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Former fighter pilot, Duke prof Missy Cummings talks drones

<p>Missy Cummings was one of the first female Navy fighter pilots and is now a professor at Duke.</p>

Missy Cummings was one of the first female Navy fighter pilots and is now a professor at Duke.

Missy Cummings is a professor in the department of mechanical engineering and director of the humans and autonomy lab at Duke. As one of the first female Navy fighter pilots, Cummings has an intimate knowledge of aviation and the military, which she continues to incorporate in her research into human-technology interactions, as well as in her work on drone policy. The Chronicle’s Ian Jaffe sat down with her to discuss her experience and current drone policy issues.

The Chronicle: As one of the first female Navy fighter pilots, did you feel that you were doing something groundbreaking?

Missy Cummings: Oh yeah, it was clear. It was hard, because none of the guys would speak to me. I think it is hard to realize because it is 2015—but we are talking about 20 years ago, and guys were very bitter that women were forced on them by Congress. It took an act of law to make that happen, so they were very resentful. And [the pushback] is one of the reasons I left. You know, I loved flying, and I loved the fighter-bomber mission, but it was just not a very fulfilling social environment.

TC: How would you describe your current work? Is there a unifying theme in your work?

MC: The unifying theme is that I am looking at the intersection of human interaction with technology. It’s very interdisciplinary, because I do some psychology, some brain science, but I also do more traditional human factors engineering, building drones, which is mechanical engineering, and also electrical and computer engineering. I spend a significant amount of time looking at how to advance automation— how when you take a complex system and put more autonomy into that system, how do you need to design the system to work with—or in the presence of—humans? I am a human advocate in a very technical system.

TC: What would you say are the most important social or ethical implications of technology development, particularly with human-technology interactions?

MC: It really depends on the technology, but perhaps the biggest ones we see when we are talking about advanced automation are privacy, with drones for example, which I predicted in 2007-2008 that there was going to be a huge eruption in the United States population about privacy. People back then didn’t believe me because they didn’t understand that drones were coming. And sure enough, as soon as they became widespread, the privacy debate erupted. I also think another big one is autonomous weapons. So as we start to make more and more robotic weapons, should we let them fire on their own? How reliable are they? And this is where my military background really comes in as well, because I have been there, and seen what mistakes can be made. I’ve seen human mistakes, I’ve seen machine mistakes.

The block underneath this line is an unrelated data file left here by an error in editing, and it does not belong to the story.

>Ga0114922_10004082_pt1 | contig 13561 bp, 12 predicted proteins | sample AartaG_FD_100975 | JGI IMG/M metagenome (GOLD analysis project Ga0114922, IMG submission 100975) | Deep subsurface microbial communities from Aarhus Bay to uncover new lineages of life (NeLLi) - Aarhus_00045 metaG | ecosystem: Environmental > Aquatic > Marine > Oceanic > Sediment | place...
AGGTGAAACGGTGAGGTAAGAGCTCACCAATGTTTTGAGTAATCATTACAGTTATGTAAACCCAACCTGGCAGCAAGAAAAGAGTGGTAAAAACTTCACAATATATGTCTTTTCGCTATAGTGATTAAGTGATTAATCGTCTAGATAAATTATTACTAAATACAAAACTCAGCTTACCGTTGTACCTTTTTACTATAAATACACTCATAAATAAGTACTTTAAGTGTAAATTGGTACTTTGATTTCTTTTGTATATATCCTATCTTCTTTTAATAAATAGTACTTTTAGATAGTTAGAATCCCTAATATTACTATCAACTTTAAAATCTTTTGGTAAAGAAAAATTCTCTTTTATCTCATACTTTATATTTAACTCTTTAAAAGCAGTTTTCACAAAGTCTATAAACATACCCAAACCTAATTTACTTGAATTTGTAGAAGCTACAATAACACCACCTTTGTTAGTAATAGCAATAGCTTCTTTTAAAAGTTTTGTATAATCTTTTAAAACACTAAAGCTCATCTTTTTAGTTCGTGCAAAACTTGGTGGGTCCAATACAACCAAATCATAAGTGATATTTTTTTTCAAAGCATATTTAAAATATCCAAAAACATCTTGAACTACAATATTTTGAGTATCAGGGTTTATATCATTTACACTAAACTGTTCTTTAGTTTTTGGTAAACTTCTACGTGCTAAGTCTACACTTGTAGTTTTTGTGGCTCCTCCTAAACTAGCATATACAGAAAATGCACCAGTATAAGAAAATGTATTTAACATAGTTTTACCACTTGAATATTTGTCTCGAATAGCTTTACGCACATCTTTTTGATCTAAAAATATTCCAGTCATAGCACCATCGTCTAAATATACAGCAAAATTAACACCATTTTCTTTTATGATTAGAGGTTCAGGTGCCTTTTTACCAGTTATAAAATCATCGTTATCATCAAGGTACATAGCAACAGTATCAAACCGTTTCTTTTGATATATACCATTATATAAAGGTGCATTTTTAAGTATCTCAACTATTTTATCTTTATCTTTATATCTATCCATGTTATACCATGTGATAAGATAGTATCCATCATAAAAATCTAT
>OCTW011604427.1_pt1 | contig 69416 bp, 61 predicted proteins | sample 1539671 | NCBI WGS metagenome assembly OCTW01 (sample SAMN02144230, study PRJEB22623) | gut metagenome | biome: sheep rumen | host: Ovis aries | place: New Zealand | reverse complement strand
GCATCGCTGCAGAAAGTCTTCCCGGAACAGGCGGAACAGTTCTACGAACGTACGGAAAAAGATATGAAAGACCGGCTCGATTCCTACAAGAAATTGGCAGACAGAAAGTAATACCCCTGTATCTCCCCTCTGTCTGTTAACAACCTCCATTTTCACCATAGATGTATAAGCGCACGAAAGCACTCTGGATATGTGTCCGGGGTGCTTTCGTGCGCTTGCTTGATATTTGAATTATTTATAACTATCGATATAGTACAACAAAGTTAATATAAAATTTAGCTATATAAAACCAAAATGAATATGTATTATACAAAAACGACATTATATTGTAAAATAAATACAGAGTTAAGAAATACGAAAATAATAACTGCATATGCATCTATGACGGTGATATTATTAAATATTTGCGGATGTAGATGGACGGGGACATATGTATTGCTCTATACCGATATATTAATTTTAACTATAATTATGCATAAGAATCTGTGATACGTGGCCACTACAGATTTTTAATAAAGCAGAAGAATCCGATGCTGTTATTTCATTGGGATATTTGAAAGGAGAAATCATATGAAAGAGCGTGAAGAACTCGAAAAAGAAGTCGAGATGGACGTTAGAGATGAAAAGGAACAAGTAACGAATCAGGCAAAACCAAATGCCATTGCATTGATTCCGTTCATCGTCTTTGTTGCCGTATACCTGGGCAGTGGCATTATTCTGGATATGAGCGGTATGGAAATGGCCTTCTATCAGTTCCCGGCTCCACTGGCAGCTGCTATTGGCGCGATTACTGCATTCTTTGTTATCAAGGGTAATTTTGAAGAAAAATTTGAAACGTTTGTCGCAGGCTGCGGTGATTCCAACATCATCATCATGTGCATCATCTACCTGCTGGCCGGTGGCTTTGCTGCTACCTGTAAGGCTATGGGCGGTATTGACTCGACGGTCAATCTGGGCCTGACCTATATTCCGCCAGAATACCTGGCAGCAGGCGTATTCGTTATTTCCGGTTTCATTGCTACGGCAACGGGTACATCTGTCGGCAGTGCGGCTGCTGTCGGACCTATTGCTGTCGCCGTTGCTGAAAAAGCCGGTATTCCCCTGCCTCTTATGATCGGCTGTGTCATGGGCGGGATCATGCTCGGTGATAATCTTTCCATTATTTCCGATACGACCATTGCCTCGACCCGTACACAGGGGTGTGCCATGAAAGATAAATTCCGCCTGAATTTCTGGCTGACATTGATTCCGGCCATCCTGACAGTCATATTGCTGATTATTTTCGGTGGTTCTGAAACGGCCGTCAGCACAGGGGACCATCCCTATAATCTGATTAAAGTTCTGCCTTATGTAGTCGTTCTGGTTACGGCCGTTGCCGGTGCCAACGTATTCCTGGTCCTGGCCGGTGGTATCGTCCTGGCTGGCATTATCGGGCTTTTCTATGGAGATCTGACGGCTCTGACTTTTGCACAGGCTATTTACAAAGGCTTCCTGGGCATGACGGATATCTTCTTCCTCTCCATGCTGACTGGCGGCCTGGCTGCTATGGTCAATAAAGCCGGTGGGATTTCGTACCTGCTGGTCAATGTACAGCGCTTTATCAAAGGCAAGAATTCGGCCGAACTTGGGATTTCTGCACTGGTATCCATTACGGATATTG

TC: How do you envision the future of drones in light of today’s debates?

MC: So, there is no question that drones are always safer—in terms of flying. They do better at the act of flying than humans do. We are still working some of the kinks out of the system, and the infrastructure that supports that, but there is no question in my mind that in the future it will be the Jetsons. You will have your own flying car, but the car will do all the driving and the flying for you. In 10-20 years, most freight will be flown by drones; the military will be drones.

TC: How accurate do you think the American public’s views of drones are?

MC: I think the public’s view is skewed by what they see in the media... there is a lot of paranoia and fear that is actually pushed on them by the media.  It is interesting that even with the media scare tactics—and by that I mean worrying about the privacy issues—they have actually made an impressive entry into the commercial marketplace. And because the business case is so strong, for example a police force can have a $10,000 drone that does the work of a $500,000 helicopter, the budget just cannot deny those numbers. So in the end, having drones in your local law enforcement—and even at the state and federal level—really is good for us because it costs significantly less taxpayer dollars. And it gives us a layer of safety that we would not have otherwise. One of the most dangerous areas of aviation is in first response: police helicopters, traffic helicopters, trying to get out in bad weather. And that can all be turned over to drones, which are much safer. We will see deaths from those accidents go way down.

TC: What do you think should be done domestically in terms of drone policies, particularly those of the Federal Aviation Administration? 

MC: It’s interesting about the FAA, because starting in about 2003-2004, researchers like myself started petitioning the FAA to take this issue seriously, to start putting regulations in place to start addressing the fact that drones were coming. The FAA basically told us that we were wrong, that this was never going to be a developing technology. Now, ten years later, they were caught with their pants down, and we are still in this place where the FAA is refusing to understand the scope of the growth potential for this field. But, the good news is that as soon as Google and Amazon jumped in there, the FAA started taking it seriously. So, now the rules are changing, and they are changing very quickly. 


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